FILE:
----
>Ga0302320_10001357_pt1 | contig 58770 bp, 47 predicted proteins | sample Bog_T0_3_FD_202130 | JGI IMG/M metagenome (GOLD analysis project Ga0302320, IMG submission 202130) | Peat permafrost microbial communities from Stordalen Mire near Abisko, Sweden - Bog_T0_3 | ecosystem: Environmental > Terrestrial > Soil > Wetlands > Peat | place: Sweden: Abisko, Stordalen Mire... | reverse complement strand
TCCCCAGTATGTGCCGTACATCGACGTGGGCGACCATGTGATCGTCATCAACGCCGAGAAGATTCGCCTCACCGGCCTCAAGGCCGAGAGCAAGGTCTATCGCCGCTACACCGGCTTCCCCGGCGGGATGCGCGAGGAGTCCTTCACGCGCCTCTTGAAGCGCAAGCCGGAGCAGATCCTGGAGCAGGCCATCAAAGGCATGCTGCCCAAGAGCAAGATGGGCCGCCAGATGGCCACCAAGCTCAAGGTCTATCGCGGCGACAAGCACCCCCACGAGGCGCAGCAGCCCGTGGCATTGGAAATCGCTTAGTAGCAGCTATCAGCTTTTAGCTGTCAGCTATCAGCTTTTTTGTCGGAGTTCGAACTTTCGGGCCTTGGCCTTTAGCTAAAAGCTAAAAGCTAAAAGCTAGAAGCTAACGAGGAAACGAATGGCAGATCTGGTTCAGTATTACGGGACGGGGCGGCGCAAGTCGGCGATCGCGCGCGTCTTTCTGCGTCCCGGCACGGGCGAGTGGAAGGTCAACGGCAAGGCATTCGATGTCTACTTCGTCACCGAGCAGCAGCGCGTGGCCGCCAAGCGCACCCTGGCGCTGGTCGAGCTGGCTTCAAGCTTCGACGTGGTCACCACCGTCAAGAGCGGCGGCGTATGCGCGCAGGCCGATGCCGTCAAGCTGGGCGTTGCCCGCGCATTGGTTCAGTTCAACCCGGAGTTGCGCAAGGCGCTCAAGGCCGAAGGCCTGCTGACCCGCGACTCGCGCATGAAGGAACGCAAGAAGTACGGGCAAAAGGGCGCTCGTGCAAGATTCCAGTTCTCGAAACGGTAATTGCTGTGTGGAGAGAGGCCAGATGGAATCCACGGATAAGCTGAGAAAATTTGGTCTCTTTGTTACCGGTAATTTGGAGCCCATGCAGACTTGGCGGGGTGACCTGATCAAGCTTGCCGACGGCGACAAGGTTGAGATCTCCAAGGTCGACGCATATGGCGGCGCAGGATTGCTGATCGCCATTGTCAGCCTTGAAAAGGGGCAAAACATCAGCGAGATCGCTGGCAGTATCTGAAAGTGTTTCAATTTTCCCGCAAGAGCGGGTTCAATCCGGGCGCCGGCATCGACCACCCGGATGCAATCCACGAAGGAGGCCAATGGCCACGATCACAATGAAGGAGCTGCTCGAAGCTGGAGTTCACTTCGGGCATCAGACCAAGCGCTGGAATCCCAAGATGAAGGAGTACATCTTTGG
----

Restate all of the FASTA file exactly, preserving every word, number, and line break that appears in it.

>Ga0302320_10001357_pt1 | contig 58770 bp, 47 predicted proteins | sample Bog_T0_3_FD_202130 | JGI IMG/M metagenome (GOLD analysis project Ga0302320, IMG submission 202130) | Peat permafrost microbial communities from Stordalen Mire near Abisko, Sweden - Bog_T0_3 | ecosystem: Environmental > Terrestrial > Soil > Wetlands > Peat | place: Sweden: Abisko, Stordalen Mire... | reverse complement strand
TCCCCAGTATGTGCCGTACATCGACGTGGGCGACCATGTGATCGTCATCAACGCCGAGAAGATTCGCCTCACCGGCCTCAAGGCCGAGAGCAAGGTCTATCGCCGCTACACCGGCTTCCCCGGCGGGATGCGCGAGGAGTCCTTCACGCGCCTCTTGAAGCGCAAGCCGGAGCAGATCCTGGAGCAGGCCATCAAAGGCATGCTGCCCAAGAGCAAGATGGGCCGCCAGATGGCCACCAAGCTCAAGGTCTATCGCGGCGACAAGCACCCCCACGAGGCGCAGCAGCCCGTGGCATTGGAAATCGCTTAGTAGCAGCTATCAGCTTTTAGCTGTCAGCTATCAGCTTTTTTGTCGGAGTTCGAACTTTCGGGCCTTGGCCTTTAGCTAAAAGCTAAAAGCTAAAAGCTAGAAGCTAACGAGGAAACGAATGGCAGATCTGGTTCAGTATTACGGGACGGGGCGGCGCAAGTCGGCGATCGCGCGCGTCTTTCTGCGTCCCGGCACGGGCGAGTGGAAGGTCAACGGCAAGGCATTCGATGTCTACTTCGTCACCGAGCAGCAGCGCGTGGCCGCCAAGCGCACCCTGGCGCTGGTCGAGCTGGCTTCAAGCTTCGACGTGGTCACCACCGTCAAGAGCGGCGGCGTATGCGCGCAGGCCGATGCCGTCAAGCTGGGCGTTGCCCGCGCATTGGTTCAGTTCAACCCGGAGTTGCGCAAGGCGCTCAAGGCCGAAGGCCTGCTGACCCGCGACTCGCGCATGAAGGAACGCAAGAAGTACGGGCAAAAGGGCGCTCGTGCAAGATTCCAGTTCTCGAAACGGTAATTGCTGTGTGGAGAGAGGCCAGATGGAATCCACGGATAAGCTGAGAAAATTTGGTCTCTTTGTTACCGGTAATTTGGAGCCCATGCAGACTTGGCGGGGTGACCTGATCAAGCTTGCCGACGGCGACAAGGTTGAGATCTCCAAGGTCGACGCATATGGCGGCGCAGGATTGCTGATCGCCATTGTCAGCCTTGAAAAGGGGCAAAACATCAGCGAGATCGCTGGCAGTATCTGAAAGTGTTTCAATTTTCCCGCAAGAGCGGGTTCAATCCGGGCGCCGGCATCGACCACCCGGATGCAATCCACGAAGGAGGCCAATGGCCACGATCACAATGAAGGAGCTGCTCGAAGCTGGAGTTCACTTCGGGCATCAGACCAAGCGCTGGAATCCCAAGATGAAGGAGTACATCTTTGG